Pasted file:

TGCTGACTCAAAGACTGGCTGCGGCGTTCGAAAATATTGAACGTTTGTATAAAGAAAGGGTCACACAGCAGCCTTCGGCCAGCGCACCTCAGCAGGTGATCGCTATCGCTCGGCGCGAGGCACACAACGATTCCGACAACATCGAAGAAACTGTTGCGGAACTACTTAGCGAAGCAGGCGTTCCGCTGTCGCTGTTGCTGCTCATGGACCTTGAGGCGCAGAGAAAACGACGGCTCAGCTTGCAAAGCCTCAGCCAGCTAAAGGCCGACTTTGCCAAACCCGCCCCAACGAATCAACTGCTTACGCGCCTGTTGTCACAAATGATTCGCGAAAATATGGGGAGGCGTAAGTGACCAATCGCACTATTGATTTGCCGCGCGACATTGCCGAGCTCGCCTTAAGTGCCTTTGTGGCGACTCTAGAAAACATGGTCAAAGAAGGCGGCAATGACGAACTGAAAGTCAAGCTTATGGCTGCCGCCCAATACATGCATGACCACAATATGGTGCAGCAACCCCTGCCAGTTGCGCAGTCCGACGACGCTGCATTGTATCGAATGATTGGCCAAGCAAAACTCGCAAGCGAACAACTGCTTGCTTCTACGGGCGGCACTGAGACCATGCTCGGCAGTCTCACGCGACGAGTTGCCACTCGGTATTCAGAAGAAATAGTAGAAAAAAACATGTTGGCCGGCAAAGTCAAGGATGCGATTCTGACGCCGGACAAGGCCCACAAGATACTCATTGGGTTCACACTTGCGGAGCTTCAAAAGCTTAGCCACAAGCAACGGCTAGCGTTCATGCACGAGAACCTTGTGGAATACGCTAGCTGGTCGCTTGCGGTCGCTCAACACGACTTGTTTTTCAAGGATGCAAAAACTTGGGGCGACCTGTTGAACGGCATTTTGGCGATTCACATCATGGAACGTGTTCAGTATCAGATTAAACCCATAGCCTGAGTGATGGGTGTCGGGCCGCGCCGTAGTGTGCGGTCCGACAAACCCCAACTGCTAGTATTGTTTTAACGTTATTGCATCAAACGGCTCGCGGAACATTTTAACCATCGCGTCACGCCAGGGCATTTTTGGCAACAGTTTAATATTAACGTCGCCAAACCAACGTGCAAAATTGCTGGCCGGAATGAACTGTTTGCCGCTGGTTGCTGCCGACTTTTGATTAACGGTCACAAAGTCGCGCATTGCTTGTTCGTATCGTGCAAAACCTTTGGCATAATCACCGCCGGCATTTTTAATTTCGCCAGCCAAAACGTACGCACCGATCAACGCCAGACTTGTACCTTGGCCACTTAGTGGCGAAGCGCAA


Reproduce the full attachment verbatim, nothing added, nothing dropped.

TGCTGACTCAAAGACTGGCTGCGGCGTTCGAAAATATTGAACGTTTGTATAAAGAAAGGGTCACACAGCAGCCTTCGGCCAGCGCACCTCAGCAGGTGATCGCTATCGCTCGGCGCGAGGCACACAACGATTCCGACAACATCGAAGAAACTGTTGCGGAACTACTTAGCGAAGCAGGCGTTCCGCTGTCGCTGTTGCTGCTCATGGACCTTGAGGCGCAGAGAAAACGACGGCTCAGCTTGCAAAGCCTCAGCCAGCTAAAGGCCGACTTTGCCAAACCCGCCCCAACGAATCAACTGCTTACGCGCCTGTTGTCACAAATGATTCGCGAAAATATGGGGAGGCGTAAGTGACCAATCGCACTATTGATTTGCCGCGCGACATTGCCGAGCTCGCCTTAAGTGCCTTTGTGGCGACTCTAGAAAACATGGTCAAAGAAGGCGGCAATGACGAACTGAAAGTCAAGCTTATGGCTGCCGCCCAATACATGCATGACCACAATATGGTGCAGCAACCCCTGCCAGTTGCGCAGTCCGACGACGCTGCATTGTATCGAATGATTGGCCAAGCAAAACTCGCAAGCGAACAACTGCTTGCTTCTACGGGCGGCACTGAGACCATGCTCGGCAGTCTCACGCGACGAGTTGCCACTCGGTATTCAGAAGAAATAGTAGAAAAAAACATGTTGGCCGGCAAAGTCAAGGATGCGATTCTGACGCCGGACAAGGCCCACAAGATACTCATTGGGTTCACACTTGCGGAGCTTCAAAAGCTTAGCCACAAGCAACGGCTAGCGTTCATGCACGAGAACCTTGTGGAATACGCTAGCTGGTCGCTTGCGGTCGCTCAACACGACTTGTTTTTCAAGGATGCAAAAACTTGGGGCGACCTGTTGAACGGCATTTTGGCGATTCACATCATGGAACGTGTTCAGTATCAGATTAAACCCATAGCCTGAGTGATGGGTGTCGGGCCGCGCCGTAGTGTGCGGTCCGACAAACCCCAACTGCTAGTATTGTTTTAACGTTATTGCATCAAACGGCTCGCGGAACATTTTAACCATCGCGTCACGCCAGGGCATTTTTGGCAACAGTTTAATATTAACGTCGCCAAACCAACGTGCAAAATTGCTGGCCGGAATGAACTGTTTGCCGCTGGTTGCTGCCGACTTTTGATTAACGGTCACAAAGTCGCGCATTGCTTGTTCGTATCGTGCAAAACCTTTGGCATAATCACCGCCGGCATTTTTAATTTCGCCAGCCAAAACGTACGCACCGATCAACGCCAGACTTGTACCTTGGCCACTTAGTGGCGAAGCGCAA